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Bacon Rind- Know More about this Classy Crunch

Written by Peter Allen on . Posted in food

For those that don’t know, bacon rind is the delicious outer skin of the hog where the bacon comes from. Bacon with rind is only rarely found in USA supermarkets, as consumers prefer picking up regular bacon instead.

Bacon rinds are famous for their taste and consistency. I didn’t know about it myself, but when I finally became acquainted with it, I never looked back! With this experience behind me, I can safely say I’m done with regular bacon now that I know how crispy and delicious the rinds are.

Use this in different recipes; you can be assured it will add an extra touch to any of your dishes.

Hungry yet? I sure am!

Let’s find out what bacon rind is, how to cook it and prepare it, and where to find the best quality for your recipes.

What Is Bacon Rind?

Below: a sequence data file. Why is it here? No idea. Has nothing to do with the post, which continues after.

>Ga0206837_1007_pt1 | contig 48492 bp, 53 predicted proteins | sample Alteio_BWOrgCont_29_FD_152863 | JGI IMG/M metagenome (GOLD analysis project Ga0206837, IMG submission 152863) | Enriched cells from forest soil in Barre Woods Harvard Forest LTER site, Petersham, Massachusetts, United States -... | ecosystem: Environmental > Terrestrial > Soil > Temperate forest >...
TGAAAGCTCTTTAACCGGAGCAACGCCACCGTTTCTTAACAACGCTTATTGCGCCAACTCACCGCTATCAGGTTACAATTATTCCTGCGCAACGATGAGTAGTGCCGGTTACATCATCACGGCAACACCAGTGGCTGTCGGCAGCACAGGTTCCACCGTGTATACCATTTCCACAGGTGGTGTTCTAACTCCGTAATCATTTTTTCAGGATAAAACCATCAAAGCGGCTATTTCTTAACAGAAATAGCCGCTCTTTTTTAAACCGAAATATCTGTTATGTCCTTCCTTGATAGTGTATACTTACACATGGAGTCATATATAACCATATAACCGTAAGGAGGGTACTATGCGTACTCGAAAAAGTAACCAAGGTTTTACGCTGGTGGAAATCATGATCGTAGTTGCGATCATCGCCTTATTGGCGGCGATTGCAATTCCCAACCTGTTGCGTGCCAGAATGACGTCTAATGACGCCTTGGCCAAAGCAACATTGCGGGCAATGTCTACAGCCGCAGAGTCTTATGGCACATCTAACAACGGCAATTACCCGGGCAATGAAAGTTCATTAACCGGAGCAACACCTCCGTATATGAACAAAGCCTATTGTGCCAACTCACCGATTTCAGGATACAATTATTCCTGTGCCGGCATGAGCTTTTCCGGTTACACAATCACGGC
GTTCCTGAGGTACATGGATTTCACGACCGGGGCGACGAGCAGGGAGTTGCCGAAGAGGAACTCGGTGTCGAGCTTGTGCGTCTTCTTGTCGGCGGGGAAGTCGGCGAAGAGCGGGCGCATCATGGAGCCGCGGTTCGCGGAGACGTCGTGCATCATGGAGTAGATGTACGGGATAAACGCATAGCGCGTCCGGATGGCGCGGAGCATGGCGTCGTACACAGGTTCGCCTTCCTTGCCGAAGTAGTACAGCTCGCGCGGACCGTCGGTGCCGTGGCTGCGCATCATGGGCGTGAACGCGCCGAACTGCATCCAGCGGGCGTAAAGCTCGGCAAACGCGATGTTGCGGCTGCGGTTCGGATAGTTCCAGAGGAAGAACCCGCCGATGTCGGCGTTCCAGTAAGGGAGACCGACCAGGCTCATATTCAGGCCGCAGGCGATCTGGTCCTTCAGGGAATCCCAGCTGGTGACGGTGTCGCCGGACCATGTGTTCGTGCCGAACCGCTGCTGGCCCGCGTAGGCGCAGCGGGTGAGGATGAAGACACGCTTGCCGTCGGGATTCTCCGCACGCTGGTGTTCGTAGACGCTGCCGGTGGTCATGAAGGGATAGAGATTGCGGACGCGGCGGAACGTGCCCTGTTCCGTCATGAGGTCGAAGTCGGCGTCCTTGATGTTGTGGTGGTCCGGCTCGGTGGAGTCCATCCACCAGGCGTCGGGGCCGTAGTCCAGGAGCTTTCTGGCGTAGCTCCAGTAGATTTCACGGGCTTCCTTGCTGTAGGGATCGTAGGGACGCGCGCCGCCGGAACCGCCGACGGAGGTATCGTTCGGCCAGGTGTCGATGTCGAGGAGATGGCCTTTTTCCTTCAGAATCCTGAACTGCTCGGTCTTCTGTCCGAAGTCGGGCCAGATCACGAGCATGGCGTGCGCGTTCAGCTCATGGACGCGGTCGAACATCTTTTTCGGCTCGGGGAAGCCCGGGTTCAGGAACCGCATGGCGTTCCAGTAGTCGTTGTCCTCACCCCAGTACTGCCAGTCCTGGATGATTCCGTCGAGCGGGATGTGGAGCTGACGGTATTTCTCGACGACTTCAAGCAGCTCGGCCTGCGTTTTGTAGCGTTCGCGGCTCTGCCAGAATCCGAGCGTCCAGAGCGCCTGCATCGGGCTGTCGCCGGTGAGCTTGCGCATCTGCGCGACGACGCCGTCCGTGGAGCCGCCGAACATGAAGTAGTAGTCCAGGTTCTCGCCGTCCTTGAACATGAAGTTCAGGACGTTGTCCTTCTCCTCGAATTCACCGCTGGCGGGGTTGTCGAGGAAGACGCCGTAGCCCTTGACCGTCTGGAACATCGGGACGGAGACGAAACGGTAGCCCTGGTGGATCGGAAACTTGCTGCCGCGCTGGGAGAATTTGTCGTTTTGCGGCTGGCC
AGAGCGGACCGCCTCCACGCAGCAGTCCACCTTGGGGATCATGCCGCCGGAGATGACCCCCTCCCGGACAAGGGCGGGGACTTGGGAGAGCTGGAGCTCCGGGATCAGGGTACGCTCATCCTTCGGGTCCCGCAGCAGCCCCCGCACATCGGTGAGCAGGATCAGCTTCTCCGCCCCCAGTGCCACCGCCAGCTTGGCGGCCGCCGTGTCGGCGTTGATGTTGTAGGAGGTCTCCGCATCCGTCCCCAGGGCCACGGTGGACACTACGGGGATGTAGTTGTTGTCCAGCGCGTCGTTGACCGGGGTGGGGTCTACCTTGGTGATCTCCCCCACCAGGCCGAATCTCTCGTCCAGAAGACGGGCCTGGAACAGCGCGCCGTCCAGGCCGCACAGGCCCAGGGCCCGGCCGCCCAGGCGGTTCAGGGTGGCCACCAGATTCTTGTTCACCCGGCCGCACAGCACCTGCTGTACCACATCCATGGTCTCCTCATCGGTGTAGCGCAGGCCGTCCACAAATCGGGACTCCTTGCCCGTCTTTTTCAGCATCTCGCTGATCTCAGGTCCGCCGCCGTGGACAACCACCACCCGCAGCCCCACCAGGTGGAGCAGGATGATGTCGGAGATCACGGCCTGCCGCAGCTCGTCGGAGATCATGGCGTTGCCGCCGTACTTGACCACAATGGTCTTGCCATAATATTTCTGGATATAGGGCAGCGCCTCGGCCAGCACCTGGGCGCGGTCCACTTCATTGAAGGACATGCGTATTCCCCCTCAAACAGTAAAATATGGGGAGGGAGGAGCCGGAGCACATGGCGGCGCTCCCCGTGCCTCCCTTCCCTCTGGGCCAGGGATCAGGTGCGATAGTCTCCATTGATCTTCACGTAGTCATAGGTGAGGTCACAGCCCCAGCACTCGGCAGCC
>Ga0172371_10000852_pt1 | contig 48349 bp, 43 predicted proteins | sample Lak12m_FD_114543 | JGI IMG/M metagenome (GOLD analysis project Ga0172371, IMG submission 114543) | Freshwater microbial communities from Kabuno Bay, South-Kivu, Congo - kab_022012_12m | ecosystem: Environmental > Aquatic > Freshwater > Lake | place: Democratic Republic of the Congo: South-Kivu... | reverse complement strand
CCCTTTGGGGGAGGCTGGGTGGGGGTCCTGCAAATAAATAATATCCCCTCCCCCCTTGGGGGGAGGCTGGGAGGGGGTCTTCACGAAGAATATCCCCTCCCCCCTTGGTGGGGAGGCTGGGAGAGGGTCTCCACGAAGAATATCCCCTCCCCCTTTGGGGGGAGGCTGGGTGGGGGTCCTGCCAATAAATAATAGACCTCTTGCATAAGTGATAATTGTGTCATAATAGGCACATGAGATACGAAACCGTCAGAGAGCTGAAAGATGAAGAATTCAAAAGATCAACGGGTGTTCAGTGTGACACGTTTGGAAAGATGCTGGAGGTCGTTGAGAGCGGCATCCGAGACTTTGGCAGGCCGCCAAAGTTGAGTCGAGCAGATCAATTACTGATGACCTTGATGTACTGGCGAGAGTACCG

Bacon rind is often quite overlooked due to a lack of knowledge of the differences in consistency and taste compared to regular bacon.

Bacon rind is the fatty skin coating your bacon slices.

Nowadays, the bacon most easily found in supermarkets and stores has the skin removed. It all

 

ows for a leaner and easier-to-cook ingredient. This has made it more popular than bacon with skin — but this does not mean that it is a better or tastier option!

The rind, or skin, can be cooked separately from the bacon for a crunchy snack or party food that will leave everyone wanting more.

 

On the other hand, when cooking the bacon with the rind attached, you’ll notice an improved level of crispiness of your meat, as the fat releases its juices during cooking.

It’s quite easy to find bacon rind in unsliced bacon, especially if you’re buying in bulk. Often the skin is left on to maintain the flavor of the meat underneath. Moreover, eating the rind will reduce your food waste and help you save money.

Lastly, there is no bacon lover who does not like pork cracklings. Next time, keep your bacon rind and try to make your own homemade crackling.

As you can see, bacon rinds can be used in a number of ways, and they don’t contain any additives or preservatives. You decide how to cook them!